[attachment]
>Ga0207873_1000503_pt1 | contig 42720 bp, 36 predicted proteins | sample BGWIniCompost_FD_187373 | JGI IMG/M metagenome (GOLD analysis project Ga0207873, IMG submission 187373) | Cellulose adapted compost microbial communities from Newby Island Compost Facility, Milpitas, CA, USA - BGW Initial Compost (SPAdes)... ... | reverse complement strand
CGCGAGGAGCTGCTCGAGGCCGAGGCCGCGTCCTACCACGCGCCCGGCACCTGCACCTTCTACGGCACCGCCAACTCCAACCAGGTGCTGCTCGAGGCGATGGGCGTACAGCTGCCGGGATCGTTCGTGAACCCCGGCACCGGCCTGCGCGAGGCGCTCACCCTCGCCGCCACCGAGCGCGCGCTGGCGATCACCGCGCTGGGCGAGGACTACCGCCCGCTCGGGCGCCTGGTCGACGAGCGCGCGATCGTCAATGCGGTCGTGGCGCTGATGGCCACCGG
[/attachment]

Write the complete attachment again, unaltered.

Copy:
>Ga0207873_1000503_pt1 | contig 42720 bp, 36 predicted proteins | sample BGWIniCompost_FD_187373 | JGI IMG/M metagenome (GOLD analysis project Ga0207873, IMG submission 187373) | Cellulose adapted compost microbial communities from Newby Island Compost Facility, Milpitas, CA, USA - BGW Initial Compost (SPAdes)... ... | reverse complement strand
CGCGAGGAGCTGCTCGAGGCCGAGGCCGCGTCCTACCACGCGCCCGGCACCTGCACCTTCTACGGCACCGCCAACTCCAACCAGGTGCTGCTCGAGGCGATGGGCGTACAGCTGCCGGGATCGTTCGTGAACCCCGGCACCGGCCTGCGCGAGGCGCTCACCCTCGCCGCCACCGAGCGCGCGCTGGCGATCACCGCGCTGGGCGAGGACTACCGCCCGCTCGGGCGCCTGGTCGACGAGCGCGCGATCGTCAATGCGGTCGTGGCGCTGATGGCCACCGG